|Envelope, postmarked Catlettsburg, April 14 (1862)|
Mr James E Stewart.
Dear husband from the abundance of the heart the mouth speaketh on last evening I received three letters from you one of the third one the fourth and one of the fifth from which I learn that you are out of prison on parole and is now in Columbus well I am truly glad to hear that but I feel as though before you get this that you will be back in prison again but hope for the better I dont (sic) see why it is that they wont (sic) let you come to Catlettsburg as Gen. Garfield was willing for your parole to extend to this place why is it that they want to keep you I cannot tell for you havent (sic) done any thing (sic) and you being released would not injury (sic) the Government any had I not got those letters yesterday evening from you I should now of been
on my way to of seen you had everything ready to start on the Boston this morning but seeing that you opposed me in coming I declined the idea now if you want me to come say so for I want to see you and if you cant (sic) come to see me and want me to see you I will come although it would be an undertaking for me to go with my babe as it is a weakly little thing. You asked me about those notes whether or not I had collected on any on them or not no I have not tell me if sheriff Ward dont (sic) owe you some I thought that he was one of the men that you told me owed you and I asked him about it and he said that he did not owe you a cent and so it is we cant (sic) collect anything but if you are permitted to stay out of prison you shall not lack for money for you shall have that when what you have given out and so you must
write me often and tell me all about it Mr Stewart write to Mr George Brown he is a particular friend of yours he has worked manfully in your behalf he says you shall not want for anything that he can do he lives in this place. Short lives here. Tell me if you let Robertson & Spears have money to come home on. Rice has not got home yet looked for him last evening on the Boston but did not come hope he will be here soon still hope I will hear something more favorably towards your release. Imagine how I felt when I heared that your parole did not extend to this place for I really had a hope that you would be released and would be on the Boston last evening but such is life I have to submit Jimmie is well he is a very pleasant babe wish you could see him I am shure (sic) you would love him he is all that keeps me alive
on this earth I some time (sic) feel like that I would be glad to die but then I look at our dear little boy and think what would become of him if you and I both should be taken from him if either has to be I hope it will be me not you but I must stop I fear you have become wearied already hope you will write quite often this is from one that loves you above all things on earth who builds all of her hope on you and with out (sic) which will fall all no more farewell farewell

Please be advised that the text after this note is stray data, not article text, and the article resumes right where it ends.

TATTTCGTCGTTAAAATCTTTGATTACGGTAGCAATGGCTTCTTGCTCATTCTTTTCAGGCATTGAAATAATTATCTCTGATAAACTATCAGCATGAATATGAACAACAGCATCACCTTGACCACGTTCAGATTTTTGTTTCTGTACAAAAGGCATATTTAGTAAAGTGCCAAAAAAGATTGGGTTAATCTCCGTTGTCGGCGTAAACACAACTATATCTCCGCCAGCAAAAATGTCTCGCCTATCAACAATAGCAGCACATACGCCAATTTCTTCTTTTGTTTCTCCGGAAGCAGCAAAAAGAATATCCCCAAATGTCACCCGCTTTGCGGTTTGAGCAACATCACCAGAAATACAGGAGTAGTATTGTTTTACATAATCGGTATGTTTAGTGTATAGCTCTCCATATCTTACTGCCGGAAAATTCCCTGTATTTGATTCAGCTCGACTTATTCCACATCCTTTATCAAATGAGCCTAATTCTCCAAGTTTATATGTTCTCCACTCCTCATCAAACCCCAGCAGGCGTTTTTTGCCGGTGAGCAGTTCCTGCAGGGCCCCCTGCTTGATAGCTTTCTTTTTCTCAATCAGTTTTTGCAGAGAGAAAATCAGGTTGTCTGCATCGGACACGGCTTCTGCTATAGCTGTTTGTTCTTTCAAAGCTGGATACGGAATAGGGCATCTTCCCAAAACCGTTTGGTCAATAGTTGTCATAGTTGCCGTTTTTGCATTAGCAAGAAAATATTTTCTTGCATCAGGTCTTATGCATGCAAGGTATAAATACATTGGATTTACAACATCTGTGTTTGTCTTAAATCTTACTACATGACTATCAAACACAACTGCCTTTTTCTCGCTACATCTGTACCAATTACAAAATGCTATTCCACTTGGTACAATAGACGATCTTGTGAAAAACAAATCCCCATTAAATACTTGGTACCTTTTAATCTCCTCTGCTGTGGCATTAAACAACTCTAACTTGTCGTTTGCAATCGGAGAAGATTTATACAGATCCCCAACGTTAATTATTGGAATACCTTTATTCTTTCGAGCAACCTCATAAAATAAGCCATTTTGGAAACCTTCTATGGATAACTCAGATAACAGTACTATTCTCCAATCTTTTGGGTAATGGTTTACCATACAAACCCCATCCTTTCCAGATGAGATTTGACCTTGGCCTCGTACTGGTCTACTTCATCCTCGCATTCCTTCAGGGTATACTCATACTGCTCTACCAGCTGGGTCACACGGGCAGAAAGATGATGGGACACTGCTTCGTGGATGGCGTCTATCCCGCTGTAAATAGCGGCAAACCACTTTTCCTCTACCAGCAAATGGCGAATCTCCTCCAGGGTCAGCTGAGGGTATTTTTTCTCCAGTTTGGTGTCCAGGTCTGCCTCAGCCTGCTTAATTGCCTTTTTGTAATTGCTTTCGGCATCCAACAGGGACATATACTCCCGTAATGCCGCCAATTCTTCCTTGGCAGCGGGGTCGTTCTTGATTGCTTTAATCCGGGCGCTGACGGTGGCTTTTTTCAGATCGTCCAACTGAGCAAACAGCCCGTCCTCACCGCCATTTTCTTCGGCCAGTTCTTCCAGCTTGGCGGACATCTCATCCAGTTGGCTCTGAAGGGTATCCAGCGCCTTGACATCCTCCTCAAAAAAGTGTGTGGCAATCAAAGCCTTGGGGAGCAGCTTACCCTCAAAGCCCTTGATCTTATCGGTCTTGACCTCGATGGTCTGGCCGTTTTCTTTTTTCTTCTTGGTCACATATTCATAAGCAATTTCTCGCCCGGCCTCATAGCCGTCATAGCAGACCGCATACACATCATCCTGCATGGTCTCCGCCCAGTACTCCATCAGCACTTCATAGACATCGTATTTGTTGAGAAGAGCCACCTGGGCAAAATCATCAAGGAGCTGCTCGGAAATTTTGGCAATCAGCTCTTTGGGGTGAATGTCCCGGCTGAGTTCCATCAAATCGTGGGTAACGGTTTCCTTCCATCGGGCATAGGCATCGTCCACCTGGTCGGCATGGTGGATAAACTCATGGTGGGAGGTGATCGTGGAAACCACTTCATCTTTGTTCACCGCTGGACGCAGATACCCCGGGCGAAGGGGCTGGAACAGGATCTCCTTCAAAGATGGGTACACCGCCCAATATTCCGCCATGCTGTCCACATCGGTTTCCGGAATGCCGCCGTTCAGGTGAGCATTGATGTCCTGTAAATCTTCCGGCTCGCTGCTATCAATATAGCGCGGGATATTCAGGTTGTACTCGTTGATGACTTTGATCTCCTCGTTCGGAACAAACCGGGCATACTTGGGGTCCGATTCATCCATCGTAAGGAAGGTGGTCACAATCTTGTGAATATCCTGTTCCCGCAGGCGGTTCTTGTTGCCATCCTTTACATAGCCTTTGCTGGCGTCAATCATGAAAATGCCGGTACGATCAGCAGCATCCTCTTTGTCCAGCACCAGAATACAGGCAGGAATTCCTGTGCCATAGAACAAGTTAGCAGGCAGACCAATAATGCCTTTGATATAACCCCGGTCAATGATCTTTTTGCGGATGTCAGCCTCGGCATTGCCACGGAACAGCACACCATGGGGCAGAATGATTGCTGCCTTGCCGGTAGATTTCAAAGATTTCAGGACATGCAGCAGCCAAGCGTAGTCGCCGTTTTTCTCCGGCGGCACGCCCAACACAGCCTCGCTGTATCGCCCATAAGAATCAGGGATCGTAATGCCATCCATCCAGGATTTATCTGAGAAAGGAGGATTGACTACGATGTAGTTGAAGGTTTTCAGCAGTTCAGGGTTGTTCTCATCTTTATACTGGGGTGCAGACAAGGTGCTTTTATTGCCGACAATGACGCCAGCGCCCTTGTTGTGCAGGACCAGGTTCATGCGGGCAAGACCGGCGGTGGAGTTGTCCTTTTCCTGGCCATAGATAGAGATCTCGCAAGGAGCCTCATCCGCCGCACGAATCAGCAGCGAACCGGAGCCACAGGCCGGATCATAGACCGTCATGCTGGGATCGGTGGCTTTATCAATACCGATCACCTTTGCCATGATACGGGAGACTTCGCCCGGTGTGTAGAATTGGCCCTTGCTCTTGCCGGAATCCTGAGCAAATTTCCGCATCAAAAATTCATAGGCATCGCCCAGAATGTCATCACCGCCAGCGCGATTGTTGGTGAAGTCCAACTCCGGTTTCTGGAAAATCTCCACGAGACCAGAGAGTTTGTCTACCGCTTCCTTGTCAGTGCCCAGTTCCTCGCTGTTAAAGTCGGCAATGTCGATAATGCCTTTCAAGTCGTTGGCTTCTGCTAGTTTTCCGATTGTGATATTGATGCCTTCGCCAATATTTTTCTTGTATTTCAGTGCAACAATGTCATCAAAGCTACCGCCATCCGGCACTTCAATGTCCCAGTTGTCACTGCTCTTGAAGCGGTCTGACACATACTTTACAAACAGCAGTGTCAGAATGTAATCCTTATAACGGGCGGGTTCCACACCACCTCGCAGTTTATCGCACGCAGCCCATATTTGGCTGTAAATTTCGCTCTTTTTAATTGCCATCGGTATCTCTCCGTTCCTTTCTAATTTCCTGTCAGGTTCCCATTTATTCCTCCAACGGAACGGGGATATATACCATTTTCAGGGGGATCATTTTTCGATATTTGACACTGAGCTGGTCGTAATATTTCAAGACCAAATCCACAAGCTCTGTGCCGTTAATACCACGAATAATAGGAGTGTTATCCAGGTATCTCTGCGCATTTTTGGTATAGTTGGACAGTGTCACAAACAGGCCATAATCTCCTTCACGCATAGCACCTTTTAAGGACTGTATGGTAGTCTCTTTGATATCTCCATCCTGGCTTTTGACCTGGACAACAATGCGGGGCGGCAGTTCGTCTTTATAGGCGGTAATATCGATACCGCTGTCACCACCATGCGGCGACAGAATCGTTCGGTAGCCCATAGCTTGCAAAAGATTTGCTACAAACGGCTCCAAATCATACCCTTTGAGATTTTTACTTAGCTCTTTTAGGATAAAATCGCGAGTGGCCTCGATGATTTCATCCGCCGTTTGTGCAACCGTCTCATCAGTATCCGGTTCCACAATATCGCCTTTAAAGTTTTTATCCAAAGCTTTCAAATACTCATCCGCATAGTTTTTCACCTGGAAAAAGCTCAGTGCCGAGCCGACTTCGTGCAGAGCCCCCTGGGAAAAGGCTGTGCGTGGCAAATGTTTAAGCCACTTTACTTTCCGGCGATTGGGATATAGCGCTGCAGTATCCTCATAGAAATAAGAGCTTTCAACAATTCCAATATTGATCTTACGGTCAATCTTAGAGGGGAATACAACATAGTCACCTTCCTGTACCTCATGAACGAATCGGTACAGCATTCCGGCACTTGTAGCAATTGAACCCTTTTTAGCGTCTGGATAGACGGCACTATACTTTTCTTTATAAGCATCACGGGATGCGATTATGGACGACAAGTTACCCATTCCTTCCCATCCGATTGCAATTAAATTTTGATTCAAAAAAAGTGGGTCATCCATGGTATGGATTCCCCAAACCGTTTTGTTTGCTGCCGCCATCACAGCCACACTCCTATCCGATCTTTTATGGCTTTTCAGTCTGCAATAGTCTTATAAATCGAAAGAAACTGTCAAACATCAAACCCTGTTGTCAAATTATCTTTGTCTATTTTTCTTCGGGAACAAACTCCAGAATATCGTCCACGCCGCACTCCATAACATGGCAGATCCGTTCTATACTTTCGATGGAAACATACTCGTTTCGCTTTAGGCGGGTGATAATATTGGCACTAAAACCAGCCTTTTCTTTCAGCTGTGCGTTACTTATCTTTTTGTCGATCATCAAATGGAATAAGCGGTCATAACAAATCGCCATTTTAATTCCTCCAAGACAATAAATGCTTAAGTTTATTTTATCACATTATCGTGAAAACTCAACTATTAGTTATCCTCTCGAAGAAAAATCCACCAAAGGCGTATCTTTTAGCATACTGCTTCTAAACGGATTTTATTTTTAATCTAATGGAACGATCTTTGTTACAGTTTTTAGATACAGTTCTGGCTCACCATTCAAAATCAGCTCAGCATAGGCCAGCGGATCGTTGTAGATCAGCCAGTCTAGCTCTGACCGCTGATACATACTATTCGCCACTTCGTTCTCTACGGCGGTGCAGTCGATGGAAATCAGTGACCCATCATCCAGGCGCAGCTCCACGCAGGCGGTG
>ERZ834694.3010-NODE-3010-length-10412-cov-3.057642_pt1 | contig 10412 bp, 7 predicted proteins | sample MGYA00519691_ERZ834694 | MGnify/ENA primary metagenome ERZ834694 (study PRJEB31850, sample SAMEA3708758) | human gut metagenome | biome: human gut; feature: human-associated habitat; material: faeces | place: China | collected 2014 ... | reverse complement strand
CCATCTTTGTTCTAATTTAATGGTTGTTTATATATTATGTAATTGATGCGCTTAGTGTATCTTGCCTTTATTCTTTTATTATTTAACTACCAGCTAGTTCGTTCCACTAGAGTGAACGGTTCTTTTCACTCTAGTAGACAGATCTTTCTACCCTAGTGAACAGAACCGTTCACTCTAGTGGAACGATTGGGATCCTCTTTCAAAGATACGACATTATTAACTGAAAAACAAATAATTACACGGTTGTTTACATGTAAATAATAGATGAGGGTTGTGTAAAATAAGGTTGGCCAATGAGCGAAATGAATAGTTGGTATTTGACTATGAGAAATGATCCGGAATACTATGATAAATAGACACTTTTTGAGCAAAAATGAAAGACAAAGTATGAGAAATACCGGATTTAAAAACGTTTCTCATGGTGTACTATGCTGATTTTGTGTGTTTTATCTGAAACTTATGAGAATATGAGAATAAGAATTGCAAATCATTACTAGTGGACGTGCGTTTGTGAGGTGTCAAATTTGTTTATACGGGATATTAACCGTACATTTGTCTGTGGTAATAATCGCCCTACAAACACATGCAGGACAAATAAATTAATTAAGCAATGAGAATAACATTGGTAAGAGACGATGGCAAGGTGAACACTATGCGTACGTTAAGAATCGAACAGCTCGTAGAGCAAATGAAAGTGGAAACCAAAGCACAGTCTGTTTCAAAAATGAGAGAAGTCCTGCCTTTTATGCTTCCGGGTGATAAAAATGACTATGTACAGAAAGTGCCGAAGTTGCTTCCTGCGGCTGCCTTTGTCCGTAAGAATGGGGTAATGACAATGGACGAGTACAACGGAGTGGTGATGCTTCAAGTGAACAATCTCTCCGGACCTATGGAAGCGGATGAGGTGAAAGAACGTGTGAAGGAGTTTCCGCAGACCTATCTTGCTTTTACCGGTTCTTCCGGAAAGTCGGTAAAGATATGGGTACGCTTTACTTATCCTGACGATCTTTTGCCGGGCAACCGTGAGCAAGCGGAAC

Cynthia F. Stewart
- Cynthia F. Stewart wrote the letter from Catlettsburg, possibly during a visit to Stewart's parents who were living in town.
- Boston refers to the steamboat "Boston" which was making regular trips between Catlettsburg and Cincinnati.
- Jimmie was Cynthia and James E. Stewart's son James Lewis Stewart who was born in 1861. In 1884, James Lewis Stewart graduated with a Bachelors of Law from the Ann Arbor Law School, University of Michigan. During the closing ceremony, he was exposed to cold which turned into pneumonia. He returned to Louisa and died at the home of his parents on July 18, 1884, at the age of 23 years.
- Mr. George Brown refers to George Newman Brown, the oldest son and seventh child of Richard and Frances Brown. He was educated at Marshall Academy, Virginia, and Augusta College, Kentucky. After his return from college in 1840, he soon began to study law in the office of Judge James M. Rice, of Louisa, Kentucky, and was admitted to the bar October 18, 1844. He practiced in Pike and the adjacent counties in Kentucky for sixteen years, during which time he was elected county attorney four times and represented Floyd, Pike and Johnson counties in the state legislature in 1849-50. In 1860, Brown moved to Catlettsburg and formed a law partnership with Judge Rice, which continued for several years. During the Civil war period he was a non-combatant, although his sympathies were with the South. (A History of Kentucky and Kentuckians, Vol. 3, by E. Polk Johnson, pp. 1365/66)
- Rice refers to Judge James M. Rice.
Additional information about James E. Stewart
A sincere thank you goes to Andrea Parsley who made this letter available.
Images and transcript © 2012 by Marlitta H. Perkins. Unauthorized use and/or duplication of the article as well as the images without express written notice is strictly prohibited.